Hey, Hamels is starting Opening Day.
Ah, but for what team?
Hamels arrived to Phillies camp in February already the subject of incessant trade speculation because the Phillies are trying to dismantle and rebuild their team in an attempt to compete again in a few years. But the talk really picked up when he told USA Today he wants to win and, "I know it's not going to happen here."
Hamels never recanted, but he backed away from those words, understanding he is going to be in a Phillies uniform until somebody tells him otherwise. In other words, he needs to make the best of the situation. He also appreciates the Phillies and the fans, and everything that has happened to him in his career.
The Phillies selected him in the first round of the 2002 First-Year Player Draft. He won a World Series in 2008. He signed a six-year, $144 million contract extension in 2012.
He has a home outside Philadelphia.
Hamels does not want to disrespect anybody. If he is going to leave, he wants to leave on good terms.
So he has dodged, ducked, dipped and dived at nearly every question this spring about his uncertain future. Asked Wednesday if it will feel funny pitching against the Red Sox on Opening Day, considering Boston is often mentioned as a landing spot for Hamels because the Phillies covet Boston's top prospects, he said, "No, we knew we were going to face the Red Sox. When did they come out with the schedule? August? September?
"This is where I am, and this is what I'm doing," he said. "To be able to pitch at Citizens Bank [Park] is going to be the vision I had. For what it is and what people want to make it, it doesn't affect me. I'm just happy enough that I get to go pitch and get guys out and try to pitch a full season."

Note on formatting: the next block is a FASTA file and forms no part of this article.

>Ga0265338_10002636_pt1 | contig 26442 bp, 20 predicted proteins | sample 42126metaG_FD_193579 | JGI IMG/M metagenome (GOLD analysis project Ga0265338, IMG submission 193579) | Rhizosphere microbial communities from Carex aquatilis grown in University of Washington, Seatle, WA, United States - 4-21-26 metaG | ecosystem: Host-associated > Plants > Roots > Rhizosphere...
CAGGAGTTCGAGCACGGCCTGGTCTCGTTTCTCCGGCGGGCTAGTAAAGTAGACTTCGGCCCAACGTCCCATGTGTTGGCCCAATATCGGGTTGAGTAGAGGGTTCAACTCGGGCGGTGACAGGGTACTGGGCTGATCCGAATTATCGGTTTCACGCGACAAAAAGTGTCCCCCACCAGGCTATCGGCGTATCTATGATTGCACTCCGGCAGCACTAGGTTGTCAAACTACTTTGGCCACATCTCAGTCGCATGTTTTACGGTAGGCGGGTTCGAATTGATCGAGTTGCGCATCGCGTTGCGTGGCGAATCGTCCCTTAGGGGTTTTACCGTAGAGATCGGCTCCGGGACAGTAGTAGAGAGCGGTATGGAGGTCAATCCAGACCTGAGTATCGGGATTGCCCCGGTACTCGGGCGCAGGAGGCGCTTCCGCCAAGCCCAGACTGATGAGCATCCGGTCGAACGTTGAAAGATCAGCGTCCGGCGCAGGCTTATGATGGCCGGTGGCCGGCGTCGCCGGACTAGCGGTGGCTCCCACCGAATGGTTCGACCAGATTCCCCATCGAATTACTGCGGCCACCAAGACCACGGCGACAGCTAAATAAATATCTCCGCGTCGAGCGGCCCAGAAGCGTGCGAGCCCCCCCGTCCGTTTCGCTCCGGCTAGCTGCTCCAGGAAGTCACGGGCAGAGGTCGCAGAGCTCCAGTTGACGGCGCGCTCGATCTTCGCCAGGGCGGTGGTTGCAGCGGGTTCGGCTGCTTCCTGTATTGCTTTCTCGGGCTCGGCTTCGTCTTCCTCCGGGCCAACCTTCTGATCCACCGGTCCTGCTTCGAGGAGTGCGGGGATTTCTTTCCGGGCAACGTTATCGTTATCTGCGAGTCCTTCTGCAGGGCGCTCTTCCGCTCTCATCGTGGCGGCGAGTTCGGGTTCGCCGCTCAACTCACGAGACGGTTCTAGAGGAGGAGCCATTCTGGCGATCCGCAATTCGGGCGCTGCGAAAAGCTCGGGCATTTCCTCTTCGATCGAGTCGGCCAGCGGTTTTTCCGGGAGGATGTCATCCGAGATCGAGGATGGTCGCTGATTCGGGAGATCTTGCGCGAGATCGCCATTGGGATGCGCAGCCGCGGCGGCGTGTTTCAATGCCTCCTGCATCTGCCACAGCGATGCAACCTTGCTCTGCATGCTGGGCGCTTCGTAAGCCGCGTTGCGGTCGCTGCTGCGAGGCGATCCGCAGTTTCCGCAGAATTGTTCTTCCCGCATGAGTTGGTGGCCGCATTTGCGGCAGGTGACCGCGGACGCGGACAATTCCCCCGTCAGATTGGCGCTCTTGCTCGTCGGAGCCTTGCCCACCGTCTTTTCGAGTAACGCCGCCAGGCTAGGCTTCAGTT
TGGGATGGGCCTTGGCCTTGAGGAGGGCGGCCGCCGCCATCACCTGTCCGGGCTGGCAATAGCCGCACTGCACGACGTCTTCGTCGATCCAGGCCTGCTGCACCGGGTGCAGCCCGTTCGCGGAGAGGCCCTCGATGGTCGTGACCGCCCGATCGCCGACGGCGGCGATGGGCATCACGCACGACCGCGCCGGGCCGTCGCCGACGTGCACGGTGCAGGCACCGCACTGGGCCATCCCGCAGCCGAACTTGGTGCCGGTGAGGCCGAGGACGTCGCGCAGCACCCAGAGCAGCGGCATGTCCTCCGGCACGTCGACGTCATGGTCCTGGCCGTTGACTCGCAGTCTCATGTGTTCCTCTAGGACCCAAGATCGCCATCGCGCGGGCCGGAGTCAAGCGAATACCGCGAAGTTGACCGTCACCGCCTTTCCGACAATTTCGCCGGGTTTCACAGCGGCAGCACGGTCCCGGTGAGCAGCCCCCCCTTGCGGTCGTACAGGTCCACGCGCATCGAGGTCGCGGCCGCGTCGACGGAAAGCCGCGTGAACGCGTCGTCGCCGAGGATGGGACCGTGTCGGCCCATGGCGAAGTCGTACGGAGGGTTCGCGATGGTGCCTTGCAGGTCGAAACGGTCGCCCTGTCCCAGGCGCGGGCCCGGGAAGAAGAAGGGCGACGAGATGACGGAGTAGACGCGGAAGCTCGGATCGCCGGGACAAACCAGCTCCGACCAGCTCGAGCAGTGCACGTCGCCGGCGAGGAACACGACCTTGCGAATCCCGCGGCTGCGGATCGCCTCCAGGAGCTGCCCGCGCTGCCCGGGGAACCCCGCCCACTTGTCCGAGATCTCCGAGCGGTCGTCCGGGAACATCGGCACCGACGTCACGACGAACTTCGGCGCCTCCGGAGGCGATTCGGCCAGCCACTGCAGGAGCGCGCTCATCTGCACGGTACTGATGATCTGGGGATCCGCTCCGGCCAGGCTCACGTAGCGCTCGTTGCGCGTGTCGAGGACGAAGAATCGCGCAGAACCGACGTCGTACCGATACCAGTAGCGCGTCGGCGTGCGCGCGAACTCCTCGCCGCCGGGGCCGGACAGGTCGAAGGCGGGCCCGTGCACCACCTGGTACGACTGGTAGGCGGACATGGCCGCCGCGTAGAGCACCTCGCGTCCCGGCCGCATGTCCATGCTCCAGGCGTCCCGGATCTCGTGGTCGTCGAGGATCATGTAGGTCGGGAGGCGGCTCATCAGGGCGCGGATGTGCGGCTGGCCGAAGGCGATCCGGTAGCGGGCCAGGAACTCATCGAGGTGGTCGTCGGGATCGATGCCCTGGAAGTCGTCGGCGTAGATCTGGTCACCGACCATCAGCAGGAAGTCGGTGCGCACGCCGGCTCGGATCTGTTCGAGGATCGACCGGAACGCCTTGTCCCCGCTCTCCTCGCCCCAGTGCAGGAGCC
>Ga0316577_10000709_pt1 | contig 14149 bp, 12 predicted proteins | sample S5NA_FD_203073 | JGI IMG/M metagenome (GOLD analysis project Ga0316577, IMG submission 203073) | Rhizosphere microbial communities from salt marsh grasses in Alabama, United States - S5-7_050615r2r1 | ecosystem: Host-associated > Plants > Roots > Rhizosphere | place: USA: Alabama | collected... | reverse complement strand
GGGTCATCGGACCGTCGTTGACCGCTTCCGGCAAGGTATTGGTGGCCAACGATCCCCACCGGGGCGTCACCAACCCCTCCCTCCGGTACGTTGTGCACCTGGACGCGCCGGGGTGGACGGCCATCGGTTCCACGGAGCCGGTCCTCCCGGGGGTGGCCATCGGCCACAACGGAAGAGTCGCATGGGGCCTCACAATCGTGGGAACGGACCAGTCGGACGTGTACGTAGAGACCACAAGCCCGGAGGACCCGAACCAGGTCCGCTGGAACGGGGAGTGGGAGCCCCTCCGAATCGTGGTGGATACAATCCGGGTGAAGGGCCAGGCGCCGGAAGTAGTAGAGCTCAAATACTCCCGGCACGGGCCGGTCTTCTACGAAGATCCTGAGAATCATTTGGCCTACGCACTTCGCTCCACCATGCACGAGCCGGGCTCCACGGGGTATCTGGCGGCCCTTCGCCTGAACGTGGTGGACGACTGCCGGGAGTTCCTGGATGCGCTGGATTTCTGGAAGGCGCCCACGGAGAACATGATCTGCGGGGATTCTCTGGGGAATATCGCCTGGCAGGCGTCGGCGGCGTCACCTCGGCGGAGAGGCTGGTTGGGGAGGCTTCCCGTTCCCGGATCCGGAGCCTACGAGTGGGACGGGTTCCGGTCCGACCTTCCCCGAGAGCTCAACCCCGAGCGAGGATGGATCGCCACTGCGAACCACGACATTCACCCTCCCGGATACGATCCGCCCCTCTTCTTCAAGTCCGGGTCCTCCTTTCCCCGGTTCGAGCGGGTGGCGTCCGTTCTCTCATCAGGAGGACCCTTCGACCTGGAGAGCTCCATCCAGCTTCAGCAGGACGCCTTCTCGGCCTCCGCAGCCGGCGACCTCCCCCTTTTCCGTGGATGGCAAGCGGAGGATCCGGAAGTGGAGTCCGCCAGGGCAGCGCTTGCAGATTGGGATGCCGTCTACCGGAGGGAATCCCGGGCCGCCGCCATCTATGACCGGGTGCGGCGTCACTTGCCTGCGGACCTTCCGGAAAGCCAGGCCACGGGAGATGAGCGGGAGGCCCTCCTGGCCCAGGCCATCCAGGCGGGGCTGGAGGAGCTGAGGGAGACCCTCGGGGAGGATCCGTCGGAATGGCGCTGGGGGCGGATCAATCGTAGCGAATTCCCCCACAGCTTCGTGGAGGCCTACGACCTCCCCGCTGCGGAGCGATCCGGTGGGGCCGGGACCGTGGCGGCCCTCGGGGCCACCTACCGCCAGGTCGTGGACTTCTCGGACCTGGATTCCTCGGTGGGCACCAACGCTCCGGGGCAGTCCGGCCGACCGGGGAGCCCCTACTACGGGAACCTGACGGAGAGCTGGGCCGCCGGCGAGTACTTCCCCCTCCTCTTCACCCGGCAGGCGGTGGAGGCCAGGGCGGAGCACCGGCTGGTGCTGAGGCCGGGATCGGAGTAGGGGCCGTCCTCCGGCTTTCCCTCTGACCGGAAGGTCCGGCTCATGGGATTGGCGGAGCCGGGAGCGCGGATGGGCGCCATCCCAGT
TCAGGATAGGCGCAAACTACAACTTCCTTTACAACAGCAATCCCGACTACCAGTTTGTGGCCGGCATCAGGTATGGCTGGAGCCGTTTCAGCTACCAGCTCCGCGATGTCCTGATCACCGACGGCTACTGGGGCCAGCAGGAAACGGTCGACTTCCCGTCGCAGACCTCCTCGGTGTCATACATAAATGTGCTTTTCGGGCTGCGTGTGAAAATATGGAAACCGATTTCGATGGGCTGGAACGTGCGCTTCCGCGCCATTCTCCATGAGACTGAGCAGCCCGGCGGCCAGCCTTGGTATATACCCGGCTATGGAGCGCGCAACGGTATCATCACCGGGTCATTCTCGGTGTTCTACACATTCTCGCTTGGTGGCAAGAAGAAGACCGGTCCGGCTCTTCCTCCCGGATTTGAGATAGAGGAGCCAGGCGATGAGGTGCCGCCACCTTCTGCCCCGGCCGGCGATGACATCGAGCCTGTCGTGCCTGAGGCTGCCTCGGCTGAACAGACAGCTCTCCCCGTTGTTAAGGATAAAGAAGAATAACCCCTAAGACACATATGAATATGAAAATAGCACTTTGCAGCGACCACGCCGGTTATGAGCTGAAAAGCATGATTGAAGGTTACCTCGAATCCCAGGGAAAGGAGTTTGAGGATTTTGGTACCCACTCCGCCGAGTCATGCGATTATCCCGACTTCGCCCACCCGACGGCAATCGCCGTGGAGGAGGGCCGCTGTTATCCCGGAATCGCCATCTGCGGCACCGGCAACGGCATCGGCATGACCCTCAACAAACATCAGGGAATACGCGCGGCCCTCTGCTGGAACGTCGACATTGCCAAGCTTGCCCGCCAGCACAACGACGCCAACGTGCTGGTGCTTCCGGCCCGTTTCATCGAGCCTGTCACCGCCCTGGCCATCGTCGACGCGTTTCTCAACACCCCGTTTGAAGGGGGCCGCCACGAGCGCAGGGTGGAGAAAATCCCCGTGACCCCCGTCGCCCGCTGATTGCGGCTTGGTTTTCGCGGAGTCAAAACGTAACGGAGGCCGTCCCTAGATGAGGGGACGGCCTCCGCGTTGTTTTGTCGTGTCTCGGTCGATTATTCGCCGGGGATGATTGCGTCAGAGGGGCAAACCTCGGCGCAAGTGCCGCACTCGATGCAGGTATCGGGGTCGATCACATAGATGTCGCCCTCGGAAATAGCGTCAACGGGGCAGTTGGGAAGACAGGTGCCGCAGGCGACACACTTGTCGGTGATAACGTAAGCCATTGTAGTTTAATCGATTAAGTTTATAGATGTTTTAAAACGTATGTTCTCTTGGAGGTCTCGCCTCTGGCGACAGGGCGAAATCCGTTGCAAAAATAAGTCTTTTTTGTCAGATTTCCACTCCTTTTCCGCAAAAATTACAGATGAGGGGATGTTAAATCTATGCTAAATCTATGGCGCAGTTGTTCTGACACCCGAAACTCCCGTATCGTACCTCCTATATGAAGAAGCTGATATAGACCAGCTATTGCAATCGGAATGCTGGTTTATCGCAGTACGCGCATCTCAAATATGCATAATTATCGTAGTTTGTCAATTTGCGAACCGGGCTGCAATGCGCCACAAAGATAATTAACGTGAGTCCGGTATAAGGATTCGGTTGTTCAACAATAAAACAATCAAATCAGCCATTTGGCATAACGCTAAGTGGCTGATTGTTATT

Other teams have expressed serious interest in Hamels, including the Padres, Rangers and Blue Jays. Maybe one of those teams (or the always exciting mystery team) finally makes the offer the Phillies want to trade their ace.
Maybe it happens in the offseason.
Maybe it happens next year or beyond.
In the meantime, Hamels will pitch for a team moving in an unfamiliar direction. This is the first time Hamels has opened the season with the Phillies not expected to compete for the postseason. In fact, many think this team could lose 100 games for the first time since 1961, when it lost 107.
"I have no control over a certain direction," Hamels said. "An organization, they have a bigger picture that they have to worry about. As a player, we really have to take the straight and narrow approach. We have a job to do, people are counting on us, and I think that's kind of what an organization, an upper management, has to worry about is what players are going to be accountable, what direction can we go with what we have. I'm just one piece of the puzzle, and as long as I can go out and do what they expect, then I'm fulfilling my end of the bargain."